Purpose Fusionless growth modulation is an attractive alternative to conventional treatments of idiopathic scoliosis. To date, fusionless devices achieve unilateral growth modulation by compressing the intervertebral disc. This study explores a device to control spinal alignment and vertebral morphology via growth modulation while excluding the disc in a porcine model. Methods A device that locally encloses the vertebral growth plate exclusive of the disc was introduced anteriorly over T5-T8 in four immature pigs (experimental) while three underwent surgery without instrumentation (sham) and two were selected as controls. Bi-weekly coronal and lateral radiographs were taken over the 12-week follow-up to document vertebral morphology and spinal alignment modifications via an inverse approach (creation of deformity). Results All animals completed the experiment with no postoperative complications. Control and sham groups showed no significant changes in spinal alignment. Experimental group achieved a final coronal Cobb angle of 6.5° ± 3.5° (constrained to the four instrumented levels) and no alteration to the sagittal profile was observed. Solely the experimental group ended with consistent vertebral wedging of 4.1° ± 3.6° amounting to a cumulative wedging of up to 25° and a concurring difference in left/right vertebral height of 1.24 ± 1.86 mm in the coronal plane. Conclusions The proposed intravertebral epiphyseal device, for the early treatment of progressive idiopathic scoliosis, demonstrated its feasibility by manipulating spinal alignment through the realization of local growth modulation exclusive of the intervertebral disc.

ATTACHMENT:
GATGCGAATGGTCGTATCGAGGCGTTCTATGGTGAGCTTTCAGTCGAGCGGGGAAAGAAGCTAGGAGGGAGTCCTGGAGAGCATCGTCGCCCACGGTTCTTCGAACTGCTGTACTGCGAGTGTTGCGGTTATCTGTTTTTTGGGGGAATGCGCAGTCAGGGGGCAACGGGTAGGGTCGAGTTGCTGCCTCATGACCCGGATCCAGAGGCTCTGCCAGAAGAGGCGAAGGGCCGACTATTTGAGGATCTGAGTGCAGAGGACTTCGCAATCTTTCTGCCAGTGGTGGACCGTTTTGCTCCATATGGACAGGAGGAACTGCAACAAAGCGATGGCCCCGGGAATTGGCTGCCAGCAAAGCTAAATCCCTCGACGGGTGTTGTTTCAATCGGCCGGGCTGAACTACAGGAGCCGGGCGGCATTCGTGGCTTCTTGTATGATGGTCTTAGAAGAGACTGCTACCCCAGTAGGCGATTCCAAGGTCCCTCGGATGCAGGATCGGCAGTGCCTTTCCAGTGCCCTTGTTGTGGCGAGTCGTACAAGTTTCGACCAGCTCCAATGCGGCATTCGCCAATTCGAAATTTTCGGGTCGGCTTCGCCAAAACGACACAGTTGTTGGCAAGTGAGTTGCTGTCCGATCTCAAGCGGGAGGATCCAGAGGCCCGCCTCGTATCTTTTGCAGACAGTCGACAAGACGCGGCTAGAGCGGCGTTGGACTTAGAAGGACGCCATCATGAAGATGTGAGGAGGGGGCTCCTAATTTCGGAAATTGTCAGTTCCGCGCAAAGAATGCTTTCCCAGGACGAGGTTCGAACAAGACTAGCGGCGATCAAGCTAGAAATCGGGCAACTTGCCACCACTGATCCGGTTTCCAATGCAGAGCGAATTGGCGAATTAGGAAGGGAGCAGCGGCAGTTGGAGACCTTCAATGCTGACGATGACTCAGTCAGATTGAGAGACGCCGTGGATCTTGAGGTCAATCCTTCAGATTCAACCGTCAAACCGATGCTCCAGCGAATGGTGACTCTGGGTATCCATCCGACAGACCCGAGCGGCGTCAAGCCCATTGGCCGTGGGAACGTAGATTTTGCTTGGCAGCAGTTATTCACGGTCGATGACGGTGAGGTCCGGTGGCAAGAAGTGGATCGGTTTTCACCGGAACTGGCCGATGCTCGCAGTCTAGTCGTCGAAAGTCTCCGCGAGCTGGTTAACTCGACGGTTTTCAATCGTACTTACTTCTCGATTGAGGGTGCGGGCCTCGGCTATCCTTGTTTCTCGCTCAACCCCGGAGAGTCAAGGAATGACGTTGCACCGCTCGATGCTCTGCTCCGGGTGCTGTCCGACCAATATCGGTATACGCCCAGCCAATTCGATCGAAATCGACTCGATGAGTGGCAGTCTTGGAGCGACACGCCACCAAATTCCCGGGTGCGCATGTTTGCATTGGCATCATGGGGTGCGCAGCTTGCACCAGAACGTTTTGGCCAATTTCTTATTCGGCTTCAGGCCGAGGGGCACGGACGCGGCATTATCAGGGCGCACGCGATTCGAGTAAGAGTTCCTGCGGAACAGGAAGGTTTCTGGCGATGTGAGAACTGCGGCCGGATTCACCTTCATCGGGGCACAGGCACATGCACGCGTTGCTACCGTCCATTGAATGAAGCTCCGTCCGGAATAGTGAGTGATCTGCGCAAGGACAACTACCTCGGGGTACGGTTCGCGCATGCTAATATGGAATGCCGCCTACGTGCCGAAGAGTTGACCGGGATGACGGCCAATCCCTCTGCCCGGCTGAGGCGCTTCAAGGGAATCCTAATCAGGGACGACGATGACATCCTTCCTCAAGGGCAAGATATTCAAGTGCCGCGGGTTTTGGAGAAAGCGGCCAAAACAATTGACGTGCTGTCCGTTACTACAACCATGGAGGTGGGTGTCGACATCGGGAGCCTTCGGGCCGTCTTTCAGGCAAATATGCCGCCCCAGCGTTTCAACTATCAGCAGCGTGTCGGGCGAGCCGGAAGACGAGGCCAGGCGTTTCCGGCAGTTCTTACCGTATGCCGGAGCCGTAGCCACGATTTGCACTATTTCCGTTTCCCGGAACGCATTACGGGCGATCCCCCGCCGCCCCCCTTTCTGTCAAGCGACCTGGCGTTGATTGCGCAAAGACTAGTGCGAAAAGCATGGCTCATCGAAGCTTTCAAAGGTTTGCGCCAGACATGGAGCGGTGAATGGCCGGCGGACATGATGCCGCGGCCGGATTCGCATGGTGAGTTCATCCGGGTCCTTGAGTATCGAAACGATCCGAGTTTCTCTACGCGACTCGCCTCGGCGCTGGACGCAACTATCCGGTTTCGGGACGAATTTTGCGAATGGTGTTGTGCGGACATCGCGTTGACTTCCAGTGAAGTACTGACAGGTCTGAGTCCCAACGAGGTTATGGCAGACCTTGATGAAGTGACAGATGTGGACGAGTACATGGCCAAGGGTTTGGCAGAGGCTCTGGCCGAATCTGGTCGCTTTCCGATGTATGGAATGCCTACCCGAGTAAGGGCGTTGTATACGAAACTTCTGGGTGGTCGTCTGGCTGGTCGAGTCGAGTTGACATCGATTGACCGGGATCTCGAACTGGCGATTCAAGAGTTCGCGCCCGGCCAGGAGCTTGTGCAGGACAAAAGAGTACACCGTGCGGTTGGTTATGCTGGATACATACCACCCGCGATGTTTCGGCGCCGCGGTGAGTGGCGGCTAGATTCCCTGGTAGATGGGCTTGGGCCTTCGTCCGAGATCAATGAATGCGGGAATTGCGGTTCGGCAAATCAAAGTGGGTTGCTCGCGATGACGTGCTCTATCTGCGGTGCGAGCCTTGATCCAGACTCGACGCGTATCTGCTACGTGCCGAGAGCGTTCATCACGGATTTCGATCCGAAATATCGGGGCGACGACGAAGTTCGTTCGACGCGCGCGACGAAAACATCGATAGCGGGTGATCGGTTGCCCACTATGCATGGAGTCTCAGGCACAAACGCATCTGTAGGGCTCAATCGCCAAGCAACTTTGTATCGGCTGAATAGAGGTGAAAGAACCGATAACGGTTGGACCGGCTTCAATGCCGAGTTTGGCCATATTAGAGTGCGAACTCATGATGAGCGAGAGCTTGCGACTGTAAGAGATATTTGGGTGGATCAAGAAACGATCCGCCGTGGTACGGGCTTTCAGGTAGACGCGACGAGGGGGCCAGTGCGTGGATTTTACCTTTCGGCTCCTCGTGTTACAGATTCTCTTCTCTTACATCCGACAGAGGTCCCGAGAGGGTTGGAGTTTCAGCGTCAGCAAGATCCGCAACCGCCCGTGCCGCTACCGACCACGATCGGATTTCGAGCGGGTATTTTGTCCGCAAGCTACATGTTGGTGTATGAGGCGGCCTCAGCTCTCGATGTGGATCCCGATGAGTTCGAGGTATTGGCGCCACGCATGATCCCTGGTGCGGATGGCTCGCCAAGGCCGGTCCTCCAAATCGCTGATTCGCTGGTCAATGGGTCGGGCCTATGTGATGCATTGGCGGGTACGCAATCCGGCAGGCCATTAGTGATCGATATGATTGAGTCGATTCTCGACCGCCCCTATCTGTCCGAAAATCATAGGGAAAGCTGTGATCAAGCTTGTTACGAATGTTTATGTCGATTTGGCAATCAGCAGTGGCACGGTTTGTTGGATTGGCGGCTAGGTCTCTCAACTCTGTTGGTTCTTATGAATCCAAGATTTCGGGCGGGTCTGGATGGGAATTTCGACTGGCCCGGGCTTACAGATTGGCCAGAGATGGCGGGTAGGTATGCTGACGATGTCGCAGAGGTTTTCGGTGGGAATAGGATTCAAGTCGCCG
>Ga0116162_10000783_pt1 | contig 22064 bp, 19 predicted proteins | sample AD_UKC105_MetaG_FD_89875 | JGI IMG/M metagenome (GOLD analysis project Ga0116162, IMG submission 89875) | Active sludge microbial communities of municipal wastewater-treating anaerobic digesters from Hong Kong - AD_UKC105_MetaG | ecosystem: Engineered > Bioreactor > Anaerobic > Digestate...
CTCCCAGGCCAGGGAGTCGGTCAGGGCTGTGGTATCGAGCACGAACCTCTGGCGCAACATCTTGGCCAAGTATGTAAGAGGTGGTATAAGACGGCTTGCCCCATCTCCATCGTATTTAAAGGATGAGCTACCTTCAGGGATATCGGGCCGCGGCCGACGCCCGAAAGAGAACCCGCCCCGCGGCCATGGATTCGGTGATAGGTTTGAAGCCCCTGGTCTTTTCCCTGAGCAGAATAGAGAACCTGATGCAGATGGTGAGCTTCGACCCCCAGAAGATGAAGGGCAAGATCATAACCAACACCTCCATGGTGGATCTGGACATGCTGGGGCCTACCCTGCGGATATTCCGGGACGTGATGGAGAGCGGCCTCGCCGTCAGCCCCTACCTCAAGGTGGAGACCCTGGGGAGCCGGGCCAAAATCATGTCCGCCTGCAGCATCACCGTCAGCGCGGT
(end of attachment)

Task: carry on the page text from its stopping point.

- Fusionless instrumentation
- Growth modulation
ASJC Scopus subject areas
- Orthopedics and Sports Medicine